There are so many uses for this amber colored wonderfulness! In cooking you can:

  • Spoon it over vegetables, pasta or meat as a sauce
  • Mix it with chopped nuts and sage for a sauce for vegetables or pasta
  • I’ve used it with my garlic green beans recipe and it’s delish!
  • Add it in place of butter in sauces like Alfredo

For baking, there are SO many ways to use it! Besides the aforementioned cookies, I use brown butter in:

Storing Tips

It’s probably best to just brown your butter and use immediately in a sauce. I wouldn’t make a bunch and save it for a rainy day – it’s best fresh.

The only time I chill it is when I’m making frosting – I want a solid butter when I make buttercream, so let it harden up in those cases.

Have you made this recipe?

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How to make Brown Butter

Learn how to turn butter into brown butter in just a few easy steps. This makes the perfect sauce or addition to any dessert recipe that calls for butter.
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Cook Time 10 minutes
Total Time 10 minutes
Yield 8 tablespoons
Serving Size 1 tablespoon


  • 1/2 cup unsalted butter


  • Slice your butter into chunks or tablespoons. Place in a saucepan over medium-low heat.
  • Melt the butter then cook, stirring often, until the butter browns. It will melt then boil, then foam and turn from yellow to golden to amber to brown. It will go from brown to burned fast, so be sure and watch it.
  • Use immediately unless you're making frosting with it and need it to set. The milk fats in the butter will form little brown silt in the bottom, this is normal and that's the good stuff!

Recipe Video

Nutrition Information

Serving: 1tablespoon | Calories: 102kcal | Carbohydrates: 1g | Protein: 1g | Fat: 12g | Saturated Fat: 7g | Cholesterol: 31mg | Sodium: 2mg | Sugar: 1g | Vitamin A: 355IU | Calcium: 3mg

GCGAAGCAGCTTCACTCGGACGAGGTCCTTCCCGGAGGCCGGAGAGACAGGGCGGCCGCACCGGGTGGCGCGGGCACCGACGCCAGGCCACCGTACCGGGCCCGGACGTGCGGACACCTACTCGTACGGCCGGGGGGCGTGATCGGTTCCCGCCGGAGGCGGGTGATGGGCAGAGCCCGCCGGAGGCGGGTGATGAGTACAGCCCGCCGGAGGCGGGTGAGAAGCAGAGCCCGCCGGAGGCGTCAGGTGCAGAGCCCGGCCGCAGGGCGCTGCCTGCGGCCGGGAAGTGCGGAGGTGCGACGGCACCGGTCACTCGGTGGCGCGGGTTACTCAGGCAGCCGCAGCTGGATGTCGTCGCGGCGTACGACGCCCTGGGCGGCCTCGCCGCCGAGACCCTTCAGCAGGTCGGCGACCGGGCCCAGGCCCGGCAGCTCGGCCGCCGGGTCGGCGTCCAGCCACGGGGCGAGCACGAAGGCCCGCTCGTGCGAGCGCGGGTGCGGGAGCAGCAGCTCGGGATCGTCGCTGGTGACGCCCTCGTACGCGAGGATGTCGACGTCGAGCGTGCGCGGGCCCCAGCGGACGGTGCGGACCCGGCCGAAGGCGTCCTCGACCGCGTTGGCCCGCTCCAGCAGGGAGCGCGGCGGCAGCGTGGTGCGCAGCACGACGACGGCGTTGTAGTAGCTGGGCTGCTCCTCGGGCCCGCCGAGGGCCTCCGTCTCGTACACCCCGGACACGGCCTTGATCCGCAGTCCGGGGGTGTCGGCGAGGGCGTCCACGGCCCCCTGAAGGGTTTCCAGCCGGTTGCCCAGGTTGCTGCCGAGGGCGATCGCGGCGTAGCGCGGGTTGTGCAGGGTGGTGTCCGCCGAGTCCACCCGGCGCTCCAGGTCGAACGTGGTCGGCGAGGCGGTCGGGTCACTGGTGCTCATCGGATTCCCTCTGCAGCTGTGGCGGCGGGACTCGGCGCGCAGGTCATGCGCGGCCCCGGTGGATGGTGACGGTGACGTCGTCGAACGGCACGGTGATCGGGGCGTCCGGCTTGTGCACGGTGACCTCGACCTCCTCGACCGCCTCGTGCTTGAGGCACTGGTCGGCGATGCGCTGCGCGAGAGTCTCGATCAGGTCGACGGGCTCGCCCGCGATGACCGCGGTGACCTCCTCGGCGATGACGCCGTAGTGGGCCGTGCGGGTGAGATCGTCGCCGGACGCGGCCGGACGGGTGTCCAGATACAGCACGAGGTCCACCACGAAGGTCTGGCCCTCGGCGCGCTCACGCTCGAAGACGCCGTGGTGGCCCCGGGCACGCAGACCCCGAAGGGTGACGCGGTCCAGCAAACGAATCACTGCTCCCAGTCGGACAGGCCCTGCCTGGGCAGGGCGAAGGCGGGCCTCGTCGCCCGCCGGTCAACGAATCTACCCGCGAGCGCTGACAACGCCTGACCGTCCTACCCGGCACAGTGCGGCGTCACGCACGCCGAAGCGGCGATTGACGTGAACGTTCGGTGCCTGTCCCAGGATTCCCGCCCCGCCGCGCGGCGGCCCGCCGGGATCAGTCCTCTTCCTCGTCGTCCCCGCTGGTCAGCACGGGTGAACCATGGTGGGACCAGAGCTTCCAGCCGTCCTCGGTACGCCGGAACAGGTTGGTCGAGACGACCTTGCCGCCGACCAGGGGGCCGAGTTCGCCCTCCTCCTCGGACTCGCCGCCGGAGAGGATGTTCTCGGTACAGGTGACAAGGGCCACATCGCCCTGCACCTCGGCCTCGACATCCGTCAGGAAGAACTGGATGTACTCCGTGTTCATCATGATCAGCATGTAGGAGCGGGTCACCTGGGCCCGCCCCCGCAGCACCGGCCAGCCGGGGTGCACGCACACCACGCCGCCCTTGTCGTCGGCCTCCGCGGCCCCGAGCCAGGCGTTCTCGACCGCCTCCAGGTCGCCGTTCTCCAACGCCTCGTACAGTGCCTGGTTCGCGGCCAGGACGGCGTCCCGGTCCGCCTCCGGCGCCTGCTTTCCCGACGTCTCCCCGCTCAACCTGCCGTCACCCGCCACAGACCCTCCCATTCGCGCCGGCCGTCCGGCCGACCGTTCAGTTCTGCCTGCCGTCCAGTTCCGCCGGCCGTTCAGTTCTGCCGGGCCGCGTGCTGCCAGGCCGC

Nutritional information not guaranteed to be accurate

Course Side Dish
Cuisine American
Keyword butter
collage of brown butter photos

Learn how to make brown butter for cakes, cookies, sauces and so many more recipes. It’s easy to brown butter and use it in so many recipes – it adds so much flavor to desserts, pasta, frostings and more.

Last Updated on March 6, 2021

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  1. I love using browned butter. With parmesan cheese, it made a great Spaghetti Squash side dish for Christmas one year. Something important you did not mention is that what is happening is you are boiling off all the water that is in the butter and there is a surprising amount. I have found using the various brands available in my grocery store, store brand and name brand, that when I brown two sticks (1 cup) of butter and pour the “finished product” into a measuring cup, I have 3/4 of a cup of melted butter. So, keep in mind that you are losing 25% of the volume of butter and it is all water. If you use salted butter, when you are pouring it off, by avoiding inclusion of the brown bits as much as possible, you will minimize the amount of salt carried over. When I used unsalted butter, I keep the brown bits and most people think I used vanilla paste or a vanilla bean.